WHAT DOES “UNITARIAN UNIVERSALIST” MEAN?
In the simplest terms, the word “Unitarian” refers to belief in a single, unified Divinity rather than a God of three aspects (as in the Trinitarian understanding of Father, Son, Holy Spirit). “Universalist” refers to the idea that salvation is a universally guarantee without condition or exception.
Each term represents a religious tradition that is thousands of years old, and which was represented by a formal denomination in the United States since the nation’s earliest days. Those two denominations consolidated in 1961. While Unitarian Universalists have no creed, all members hope to live by seven core principles.
OUR UNITARIAN UNIVERSALIST PRINCIPLES
We, the member congregations of the Unitarian Universalist Association, covenant to affirm and promote:
- The inherent dignity and worth of every person;
- Justice, equity and compassion in human relations;
- Acceptance of one another and encouragement to spiritual growth in our congregations;
- A free and responsible search for truth and meaning;
- The right of conscience and the use of the democratic process within our congregations and in society at large;
- The goal of world community with peace, liberty, and justice for all;
- Respect for the interdependent web of all existence of which we are a part;
The living tradition which we share draws from six sources:
- Direct experience of that transcending mystery and wonder, affirmed in all cultures, which moves us to a renewal of the spirit and an openness to the forces which create and uphold life;
- Words and deeds of prophetic people which challenge us to confront powers and structures of evil with justice, compassion, and the transforming power of love;
- Wisdom from the world’s religions which inspires us in our ethical and spiritual life;
- Jewish and Christian teachings which call us to respond to God’s love by loving our neighbors as ourselves;
- Humanist teachings which counsel us to heed the guidance of reason and the results of science, and warn us against idolatries of the mind and spirit.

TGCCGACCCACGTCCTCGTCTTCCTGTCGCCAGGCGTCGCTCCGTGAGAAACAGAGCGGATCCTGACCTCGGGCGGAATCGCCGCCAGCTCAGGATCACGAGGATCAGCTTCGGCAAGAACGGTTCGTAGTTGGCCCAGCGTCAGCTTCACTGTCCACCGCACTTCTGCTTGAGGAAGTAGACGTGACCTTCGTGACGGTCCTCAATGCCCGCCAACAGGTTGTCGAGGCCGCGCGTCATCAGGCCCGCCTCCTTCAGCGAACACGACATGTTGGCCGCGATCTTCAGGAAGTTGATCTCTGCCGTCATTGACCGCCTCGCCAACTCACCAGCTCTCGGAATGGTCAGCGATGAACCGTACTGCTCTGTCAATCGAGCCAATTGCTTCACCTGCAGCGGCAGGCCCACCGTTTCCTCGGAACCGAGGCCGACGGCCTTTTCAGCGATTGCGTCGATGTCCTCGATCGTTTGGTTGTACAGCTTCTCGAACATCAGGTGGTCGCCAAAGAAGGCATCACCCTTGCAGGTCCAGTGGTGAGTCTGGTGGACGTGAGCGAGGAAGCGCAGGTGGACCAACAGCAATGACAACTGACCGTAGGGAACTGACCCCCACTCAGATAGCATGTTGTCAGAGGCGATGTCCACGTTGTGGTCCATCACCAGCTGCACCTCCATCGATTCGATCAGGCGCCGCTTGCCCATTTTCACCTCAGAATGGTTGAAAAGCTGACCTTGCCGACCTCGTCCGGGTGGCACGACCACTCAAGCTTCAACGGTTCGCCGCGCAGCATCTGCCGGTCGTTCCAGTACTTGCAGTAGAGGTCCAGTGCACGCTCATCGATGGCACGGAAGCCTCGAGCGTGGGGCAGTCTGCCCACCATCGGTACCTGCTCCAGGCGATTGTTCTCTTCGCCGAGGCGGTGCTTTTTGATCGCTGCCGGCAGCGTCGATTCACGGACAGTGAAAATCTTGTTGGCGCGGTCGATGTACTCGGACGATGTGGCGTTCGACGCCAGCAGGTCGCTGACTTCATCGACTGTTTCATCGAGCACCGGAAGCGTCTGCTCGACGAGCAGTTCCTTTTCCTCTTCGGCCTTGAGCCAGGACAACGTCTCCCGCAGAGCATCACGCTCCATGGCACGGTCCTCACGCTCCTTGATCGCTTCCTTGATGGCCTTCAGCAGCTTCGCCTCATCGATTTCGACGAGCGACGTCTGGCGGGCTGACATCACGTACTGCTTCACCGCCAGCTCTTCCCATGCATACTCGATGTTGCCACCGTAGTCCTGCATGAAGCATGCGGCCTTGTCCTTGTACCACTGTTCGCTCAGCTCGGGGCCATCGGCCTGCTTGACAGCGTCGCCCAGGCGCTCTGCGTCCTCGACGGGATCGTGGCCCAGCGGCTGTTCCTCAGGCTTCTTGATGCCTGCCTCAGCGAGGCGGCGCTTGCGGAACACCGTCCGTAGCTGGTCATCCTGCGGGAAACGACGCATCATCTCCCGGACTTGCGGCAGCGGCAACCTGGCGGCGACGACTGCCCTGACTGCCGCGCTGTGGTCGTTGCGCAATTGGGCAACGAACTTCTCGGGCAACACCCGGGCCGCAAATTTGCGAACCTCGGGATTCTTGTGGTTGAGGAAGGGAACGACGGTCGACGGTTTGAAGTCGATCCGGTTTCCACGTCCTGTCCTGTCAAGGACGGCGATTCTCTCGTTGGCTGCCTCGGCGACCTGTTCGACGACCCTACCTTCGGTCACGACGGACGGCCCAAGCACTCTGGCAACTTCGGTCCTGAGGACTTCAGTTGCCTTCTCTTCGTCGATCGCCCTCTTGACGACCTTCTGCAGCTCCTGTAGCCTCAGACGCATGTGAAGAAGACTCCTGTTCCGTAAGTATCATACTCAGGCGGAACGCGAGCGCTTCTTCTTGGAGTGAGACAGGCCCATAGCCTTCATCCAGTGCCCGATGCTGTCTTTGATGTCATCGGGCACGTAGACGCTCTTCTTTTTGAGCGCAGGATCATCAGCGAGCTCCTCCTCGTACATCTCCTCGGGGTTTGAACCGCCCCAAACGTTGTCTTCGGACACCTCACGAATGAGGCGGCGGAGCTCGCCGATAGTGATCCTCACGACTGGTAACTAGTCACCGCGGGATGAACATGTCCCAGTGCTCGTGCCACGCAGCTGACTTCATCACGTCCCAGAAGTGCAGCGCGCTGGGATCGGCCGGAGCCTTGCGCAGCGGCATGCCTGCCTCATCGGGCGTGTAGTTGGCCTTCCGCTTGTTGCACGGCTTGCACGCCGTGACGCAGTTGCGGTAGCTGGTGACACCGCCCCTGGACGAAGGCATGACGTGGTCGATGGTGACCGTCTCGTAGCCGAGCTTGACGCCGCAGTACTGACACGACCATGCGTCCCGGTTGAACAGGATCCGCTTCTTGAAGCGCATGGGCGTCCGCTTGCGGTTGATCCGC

- Spiritual teachings of earth-centered traditions which celebrate the sacred circle of life and instruct us to live in harmony with the rhythms of nature.
WHAT DO UNITARIAN UNIVERSALIST BELIEVE?
(From “What Do UUs Believe?” distributed by the UUA Bookstore.)
- We believe in the freedom of religious expression. All individuals should be encouraged to develop their own personal theology, and to present openly their religious opinions without fear of censure or reprisal.
- We believe in the toleration of religious ideas. All religions, in every age and culture, possess not only an intrinsic merit, but also a potential value for those who have learned the art of listening.
- We believe in the authority of reason and conscience. The ultimate arbiter in religion is not a church, or a document, or an official, but the personal choice and decision of the individual.
- We believe in the never-ending search for Truth. If the mind and heart are truly free and open, the revelations which appear to the human spirit are infinitely numerous, eternally fruitful, and wondrously exciting.
- We believe in the unity of experience. There is no fundamental conflict between faith and knowledge, religion and the world, the sacred and the secular, since they all have their source in the same reality.
- We believe in the worth and dignity of each human being. All people on earth have an equal claim to life, liberty, and justice — and no idea, ideal, or philosophy is superior to a single human life.
- We believe in the ethical application of religion. Good works are the natural product of a good faith, the evidence of an inner grace that finds completion in social and community involvement.
- We believe in the motive force of love. The governing principle in human relationships is the principle of love, which always seeks the welfare of others and never seeks to hurt or destroy.
- We believe in the necessity of the democratic process. Records are open to scrutiny, elections are open to members, and ideas are open to criticism — so that people might govern themselves.
- We believe in the importance of a religious community. The validation of experience requires the confirmation of peers, who provide a critical platform along with a network of mutual support.
– David O. Rankin Copyright 1989 by Unitarian Universalist Association.